Team Lead: Dr. Priyanka Naidu
Lead Institution: Operation Smile South Africa
Team Countries: South Africa, Ghana, United Kingdom, United States
Team Operation Smile is designing a surgical training model to teach surgeons how to restore form, function and feeling through local flap surgery from wounds and defects due to burns, trauma, cancer and congenital conditions.
The team plans to implement a unique mixed methods approach to surgical training that will use a simulation platform that will incorporate virtual learning modules and simulations with a low cost, adaptable psychomotor training system.
“Through the development of this mixed methods training platform, we hope to increase awareness, training capabilities and workforce capacity,” said Dr. Zachary Collier, a member of the team.
Patients in low- and middle-income countries (LMICs) are disproportionately burdened by surgically treatable conditions such as burns, trauma, infection, cancer, and congenital conditions, which have debilitating physical and psychological consequences if left untreated. These patients often live in areas without adequate access to the corrective surgical procedures that would allow their physical wounds to be reconstructed in order to restore form, function and feeling. While a considerable number of medical and surgical treatment options exist for these pathologies, there is one surgical intervention – reconstructive flap surgery – that can effectively ameliorate a large proportion of the complications arising from these pathologies and allow patients to have an improved quality of life.
Team Operation Smile is building a model to teach reconstructive surgery using local flaps, the transfer of skin and underlying tissues to reconstruct a wound or a congenital condition such as cleft lip. It is an essential skill that surgeons rely on to successfully treat many highly prevalent conditions encountered in Sub-Saharan Africa and other regions around the world.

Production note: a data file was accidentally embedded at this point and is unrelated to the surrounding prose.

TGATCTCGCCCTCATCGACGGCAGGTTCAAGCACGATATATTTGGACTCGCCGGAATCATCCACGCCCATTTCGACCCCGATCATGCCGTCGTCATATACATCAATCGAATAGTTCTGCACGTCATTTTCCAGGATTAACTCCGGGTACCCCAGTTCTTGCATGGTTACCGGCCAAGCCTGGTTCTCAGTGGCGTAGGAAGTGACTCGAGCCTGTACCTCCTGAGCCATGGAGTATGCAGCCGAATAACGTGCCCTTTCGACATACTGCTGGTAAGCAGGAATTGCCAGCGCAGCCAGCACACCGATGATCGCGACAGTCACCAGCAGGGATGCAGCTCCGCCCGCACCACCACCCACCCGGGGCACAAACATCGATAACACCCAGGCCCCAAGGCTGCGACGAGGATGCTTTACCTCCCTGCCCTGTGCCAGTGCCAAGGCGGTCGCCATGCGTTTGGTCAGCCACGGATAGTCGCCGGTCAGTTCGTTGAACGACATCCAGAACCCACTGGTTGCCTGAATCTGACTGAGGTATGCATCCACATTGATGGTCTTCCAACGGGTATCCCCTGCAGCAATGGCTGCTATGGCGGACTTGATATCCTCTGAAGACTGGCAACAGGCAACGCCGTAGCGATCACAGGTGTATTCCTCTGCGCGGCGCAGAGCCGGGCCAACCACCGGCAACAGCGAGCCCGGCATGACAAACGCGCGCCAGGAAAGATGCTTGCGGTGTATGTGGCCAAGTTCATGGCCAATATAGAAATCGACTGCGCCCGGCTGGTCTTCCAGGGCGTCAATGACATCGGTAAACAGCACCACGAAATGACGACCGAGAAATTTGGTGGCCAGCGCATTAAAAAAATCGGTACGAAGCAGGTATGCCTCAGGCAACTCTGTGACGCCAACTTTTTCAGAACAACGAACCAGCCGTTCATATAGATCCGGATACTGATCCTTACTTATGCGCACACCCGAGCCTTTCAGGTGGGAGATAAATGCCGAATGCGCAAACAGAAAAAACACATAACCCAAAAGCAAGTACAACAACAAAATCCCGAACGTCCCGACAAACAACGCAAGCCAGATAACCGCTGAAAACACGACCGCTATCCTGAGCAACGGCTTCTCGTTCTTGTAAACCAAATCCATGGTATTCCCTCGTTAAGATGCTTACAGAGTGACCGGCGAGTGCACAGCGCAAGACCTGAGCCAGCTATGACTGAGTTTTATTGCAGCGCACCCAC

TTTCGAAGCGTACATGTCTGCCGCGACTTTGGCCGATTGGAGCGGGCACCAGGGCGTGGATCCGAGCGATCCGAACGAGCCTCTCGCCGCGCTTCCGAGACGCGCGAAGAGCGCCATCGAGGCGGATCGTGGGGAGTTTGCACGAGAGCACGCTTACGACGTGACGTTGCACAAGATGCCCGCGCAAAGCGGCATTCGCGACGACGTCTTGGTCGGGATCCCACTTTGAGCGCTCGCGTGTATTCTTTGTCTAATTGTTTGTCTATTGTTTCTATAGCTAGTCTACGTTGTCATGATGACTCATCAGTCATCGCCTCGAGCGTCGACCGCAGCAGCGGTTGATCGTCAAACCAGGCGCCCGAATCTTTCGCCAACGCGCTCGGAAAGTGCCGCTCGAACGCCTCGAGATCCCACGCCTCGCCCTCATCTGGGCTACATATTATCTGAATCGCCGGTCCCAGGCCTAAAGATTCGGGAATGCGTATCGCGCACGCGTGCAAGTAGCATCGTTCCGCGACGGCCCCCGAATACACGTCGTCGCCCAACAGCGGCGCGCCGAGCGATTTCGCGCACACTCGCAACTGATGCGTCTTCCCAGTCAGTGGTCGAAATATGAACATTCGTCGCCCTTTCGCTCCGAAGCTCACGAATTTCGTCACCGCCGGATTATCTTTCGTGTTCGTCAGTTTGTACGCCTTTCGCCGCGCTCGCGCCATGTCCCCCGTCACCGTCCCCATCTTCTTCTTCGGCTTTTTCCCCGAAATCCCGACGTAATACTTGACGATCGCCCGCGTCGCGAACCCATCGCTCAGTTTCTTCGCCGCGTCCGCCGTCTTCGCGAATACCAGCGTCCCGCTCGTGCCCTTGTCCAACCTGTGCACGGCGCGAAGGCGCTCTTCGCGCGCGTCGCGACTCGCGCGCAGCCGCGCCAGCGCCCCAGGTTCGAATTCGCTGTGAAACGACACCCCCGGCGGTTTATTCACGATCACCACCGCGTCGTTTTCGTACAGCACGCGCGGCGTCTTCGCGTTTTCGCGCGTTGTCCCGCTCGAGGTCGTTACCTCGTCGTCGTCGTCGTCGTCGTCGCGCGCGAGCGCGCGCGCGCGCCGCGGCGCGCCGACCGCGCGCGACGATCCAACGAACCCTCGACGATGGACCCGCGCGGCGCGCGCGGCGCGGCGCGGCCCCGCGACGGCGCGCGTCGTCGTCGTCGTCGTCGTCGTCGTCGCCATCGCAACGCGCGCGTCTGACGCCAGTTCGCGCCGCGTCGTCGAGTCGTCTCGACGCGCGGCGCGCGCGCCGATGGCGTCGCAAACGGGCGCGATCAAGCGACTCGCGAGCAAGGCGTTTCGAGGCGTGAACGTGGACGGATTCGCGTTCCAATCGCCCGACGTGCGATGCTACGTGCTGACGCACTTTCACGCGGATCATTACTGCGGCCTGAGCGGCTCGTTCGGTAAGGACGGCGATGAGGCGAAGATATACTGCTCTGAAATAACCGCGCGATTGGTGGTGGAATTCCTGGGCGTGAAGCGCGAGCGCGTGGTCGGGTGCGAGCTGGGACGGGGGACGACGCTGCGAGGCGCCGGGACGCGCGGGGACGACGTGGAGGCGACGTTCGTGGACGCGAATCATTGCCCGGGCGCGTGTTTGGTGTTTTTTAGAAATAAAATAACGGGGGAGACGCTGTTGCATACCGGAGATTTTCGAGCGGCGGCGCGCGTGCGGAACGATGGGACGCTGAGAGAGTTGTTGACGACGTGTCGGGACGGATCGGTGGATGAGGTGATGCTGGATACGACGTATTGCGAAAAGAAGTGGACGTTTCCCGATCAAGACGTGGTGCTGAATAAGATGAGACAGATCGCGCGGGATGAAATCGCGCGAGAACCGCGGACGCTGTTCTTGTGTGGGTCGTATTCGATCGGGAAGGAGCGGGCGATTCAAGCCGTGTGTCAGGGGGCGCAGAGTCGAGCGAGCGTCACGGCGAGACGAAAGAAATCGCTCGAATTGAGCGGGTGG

“Treating these conditions with local flap surgery is ideal for low-resource settings because surgeons can effectively treat many complex yet common forms of physical, psychological and societal disabilities while only requiring a small number of surgical instruments,” says Dr. Zachary Collier, a global surgery fellow and plastic surgeon with Operation Smile.
Operation Smile is a global surgical NGO that provides cleft surgery and ongoing care for people in limited-resource environments through partnerships with communities and governments, and training and education for health care workers, bringing patients hope, healing and health.
The multidisciplinary global team working on the development of this surgical module consists of clinicians with expertise in local flap surgery, simulation technical experts, health policy advocates, regional and country managers and experts. This diverse team will allow implementation of a contextually relevant, unique mixed methods approach to surgical training that will use a simulation platform that incorporates virtual learning modules and simulations, along with a low cost and adaptable psychomotor skill training system. In this mixed methods approach, the virtual education platform that accompanies the physical training platform will contain interactive step-by-step surgical modules specifically designed to facilitate self-directed learning and training for local flap surgery.
This will help trainees learn critical elements of this procedure, including understanding which flap to select for different reconstructive requirements, best practices for designing these flaps, and the step-by-step approach to performing these procedures. Finally, trainees will learn the optimal way of performing closure, so they can achieve the best reconstructive results for their patients.